The 2013 Malibu LS has a base Manufacturer’s Suggested Retail Price of $22,390 while the as-tested Eco 1SA starts at $25,235 according to the sticker (a power convenience package, sunroof, and the crystal red "tintcoat" drove the total up further). In the Eco, you get 25 mpg city, 37 mpg highway according to Environmental Protection Agency fuel economy estimates. I witnessed up to 31 mixed.

Comparing economy between the base Malibu and Eco is not apples-to-apples because the latter carries over the 2.4-liter, four-cylinder Ecotec from last year’s model while the starter LS arrives with GM’s replacement for that block (a 2.5-liter known internally as the "LCV"). GM bills the replacement engine as more efficient, refined, and powerful, although the Eco with eAssist delivers about 3 mpg better in any driving according to EPA test cycles, which are just elaborate driving routines to simulate city and highway driving. Those tests changed in 2008 and are now generally better reflective of real-world economy -- but a big omission is the limited idle time built into the cycles (only one complete stop) meaning fuel-saving measures that shut off an idling vehicle’s engine barely measure.

The average 2-liter light vehicle burns 0.32 gallons of gas per hour idling, according to a currently available Department of Energy worksheet, while the typical American idles between five to 10 minutes daily. Eliminating that time in a new vehicle can conservatively save upwards of 10 gallons annually. Idle-stop technology has been a frugality staple in Western Europe for years, but there’s been no incentive from the EPA.

Did my car just turn off?

The idle-stop feature in the Malibu functions quite transparently: Come to a stop and before you count to one the tachometer will drop below zero to read "idle." In the time it takes to remove your foot from the brake to reach the gas, the lithium-ion battery seamlessly juices the engine back into motion. Ignore the tach movement and you might never tell what happened. But if you’re used to shifting into neutral during long stops -- don’t, that kicks the engine back on and it won’t auto-switch off in neutral or park.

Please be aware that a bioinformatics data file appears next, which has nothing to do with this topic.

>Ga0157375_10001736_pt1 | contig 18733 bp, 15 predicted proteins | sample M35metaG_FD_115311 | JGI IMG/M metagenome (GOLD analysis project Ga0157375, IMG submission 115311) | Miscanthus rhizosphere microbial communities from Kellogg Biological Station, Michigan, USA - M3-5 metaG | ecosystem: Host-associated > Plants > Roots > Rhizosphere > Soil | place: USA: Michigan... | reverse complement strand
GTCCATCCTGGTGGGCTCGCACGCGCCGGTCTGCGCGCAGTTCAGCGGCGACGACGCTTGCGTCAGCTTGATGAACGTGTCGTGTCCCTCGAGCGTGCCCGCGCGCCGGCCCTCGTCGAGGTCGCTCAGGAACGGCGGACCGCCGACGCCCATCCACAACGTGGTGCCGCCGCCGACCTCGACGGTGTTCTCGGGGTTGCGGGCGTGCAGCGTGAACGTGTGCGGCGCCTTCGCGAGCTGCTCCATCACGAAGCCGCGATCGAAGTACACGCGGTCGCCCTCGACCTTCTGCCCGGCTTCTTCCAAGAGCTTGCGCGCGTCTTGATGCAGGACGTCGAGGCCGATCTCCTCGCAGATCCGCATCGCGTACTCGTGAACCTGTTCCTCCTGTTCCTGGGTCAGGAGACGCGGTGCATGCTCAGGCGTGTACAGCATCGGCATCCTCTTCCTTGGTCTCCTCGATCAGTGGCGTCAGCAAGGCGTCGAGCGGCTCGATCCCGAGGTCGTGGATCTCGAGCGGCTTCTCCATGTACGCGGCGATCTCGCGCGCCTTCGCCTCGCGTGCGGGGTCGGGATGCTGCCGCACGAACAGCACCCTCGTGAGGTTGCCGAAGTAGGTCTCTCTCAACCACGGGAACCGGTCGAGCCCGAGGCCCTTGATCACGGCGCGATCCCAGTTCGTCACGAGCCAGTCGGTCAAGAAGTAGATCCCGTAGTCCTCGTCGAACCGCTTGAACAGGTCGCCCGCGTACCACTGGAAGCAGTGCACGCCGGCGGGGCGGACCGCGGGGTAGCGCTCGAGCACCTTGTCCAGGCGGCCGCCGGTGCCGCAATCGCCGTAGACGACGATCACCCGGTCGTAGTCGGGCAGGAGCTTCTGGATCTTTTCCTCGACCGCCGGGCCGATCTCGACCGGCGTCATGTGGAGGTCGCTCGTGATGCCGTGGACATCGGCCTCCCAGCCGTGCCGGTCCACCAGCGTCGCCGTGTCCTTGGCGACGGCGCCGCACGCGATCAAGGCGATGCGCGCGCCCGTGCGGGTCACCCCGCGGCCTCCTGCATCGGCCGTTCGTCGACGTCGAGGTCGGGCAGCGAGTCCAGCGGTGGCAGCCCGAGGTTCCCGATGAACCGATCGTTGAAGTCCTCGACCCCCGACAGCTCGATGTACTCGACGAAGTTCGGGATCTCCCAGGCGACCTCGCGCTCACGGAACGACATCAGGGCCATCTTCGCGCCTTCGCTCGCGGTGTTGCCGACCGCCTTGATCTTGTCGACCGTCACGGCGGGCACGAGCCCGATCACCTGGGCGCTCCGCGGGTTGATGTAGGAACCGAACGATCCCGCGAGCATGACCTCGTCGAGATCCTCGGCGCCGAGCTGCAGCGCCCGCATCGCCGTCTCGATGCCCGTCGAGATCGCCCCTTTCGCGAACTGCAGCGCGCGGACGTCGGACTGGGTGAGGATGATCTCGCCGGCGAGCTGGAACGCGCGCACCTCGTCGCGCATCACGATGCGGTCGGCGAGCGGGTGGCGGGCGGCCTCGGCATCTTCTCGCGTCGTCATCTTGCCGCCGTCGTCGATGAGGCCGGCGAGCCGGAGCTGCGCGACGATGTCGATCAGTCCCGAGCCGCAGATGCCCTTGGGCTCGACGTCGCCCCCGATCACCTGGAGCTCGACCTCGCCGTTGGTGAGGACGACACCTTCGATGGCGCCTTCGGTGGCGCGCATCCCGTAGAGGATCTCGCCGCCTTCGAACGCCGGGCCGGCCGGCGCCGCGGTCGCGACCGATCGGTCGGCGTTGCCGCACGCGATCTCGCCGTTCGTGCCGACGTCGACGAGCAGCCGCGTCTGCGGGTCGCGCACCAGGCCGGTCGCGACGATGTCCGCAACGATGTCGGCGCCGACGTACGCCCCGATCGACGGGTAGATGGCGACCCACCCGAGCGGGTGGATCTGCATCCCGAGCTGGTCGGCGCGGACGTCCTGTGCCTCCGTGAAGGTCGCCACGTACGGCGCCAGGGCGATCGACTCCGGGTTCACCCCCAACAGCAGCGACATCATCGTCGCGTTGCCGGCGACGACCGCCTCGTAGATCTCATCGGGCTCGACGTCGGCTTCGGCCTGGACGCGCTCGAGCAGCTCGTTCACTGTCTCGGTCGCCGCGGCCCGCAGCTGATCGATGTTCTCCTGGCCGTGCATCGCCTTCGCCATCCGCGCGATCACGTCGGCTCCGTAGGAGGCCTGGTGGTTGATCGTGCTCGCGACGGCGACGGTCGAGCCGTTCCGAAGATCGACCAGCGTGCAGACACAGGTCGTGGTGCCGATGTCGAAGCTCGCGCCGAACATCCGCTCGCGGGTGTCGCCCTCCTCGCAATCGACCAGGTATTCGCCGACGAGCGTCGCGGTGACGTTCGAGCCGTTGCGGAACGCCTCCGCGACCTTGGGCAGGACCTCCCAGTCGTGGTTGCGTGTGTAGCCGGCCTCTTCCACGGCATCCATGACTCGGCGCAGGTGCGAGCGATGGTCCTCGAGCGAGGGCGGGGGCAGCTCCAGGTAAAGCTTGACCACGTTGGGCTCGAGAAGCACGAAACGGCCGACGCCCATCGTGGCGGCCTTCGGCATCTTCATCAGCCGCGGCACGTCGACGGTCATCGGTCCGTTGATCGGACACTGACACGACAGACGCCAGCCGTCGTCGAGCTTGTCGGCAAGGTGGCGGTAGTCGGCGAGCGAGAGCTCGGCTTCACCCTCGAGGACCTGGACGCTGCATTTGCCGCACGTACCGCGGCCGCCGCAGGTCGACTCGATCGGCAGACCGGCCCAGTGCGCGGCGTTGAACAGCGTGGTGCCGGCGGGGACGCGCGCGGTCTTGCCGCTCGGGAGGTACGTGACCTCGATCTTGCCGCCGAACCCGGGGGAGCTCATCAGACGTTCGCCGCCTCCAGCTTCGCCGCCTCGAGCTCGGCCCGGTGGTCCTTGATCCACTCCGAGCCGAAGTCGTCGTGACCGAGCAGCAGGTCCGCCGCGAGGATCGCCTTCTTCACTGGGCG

Although the replacement is out, the Eco’s 2.4-liter is perfectly refined mated to the new chassis and there’s little intruding noise or vibration -- wind or engine -- whether lightly cruising or applying throttle. As needed, the extra battery pack serves an additional 15 hp and 79 lb-ft of torque on top of the engine’s 182 hp/171 lb-ft, although don’t just add the numbers because actual output at any time is determined by electronics. The combination allows for smooth power delivery and response, complemented by the six-speed automatic transmission that does a good job of picking the right gear for the job (more often than not, that’s a low gear, but it does downshift shortly upon request).

While not sporting, the Malibu Eco never feels lacking for thrust and all available powerplants in 2013 reportedly outpace their predecessors while still improving economy. (There is a third available mill, a turbocharged 2-liter for a ding in mpg.) In a straight line the Malibu performs about mid-pack, according to people with stopwatches. And while there are other options with better EPA estimates, this one’s idle-stop might be of greater value if you commute or sit in traffic often. As the sum of its parts, Malibu offers a lot of everyday drivability.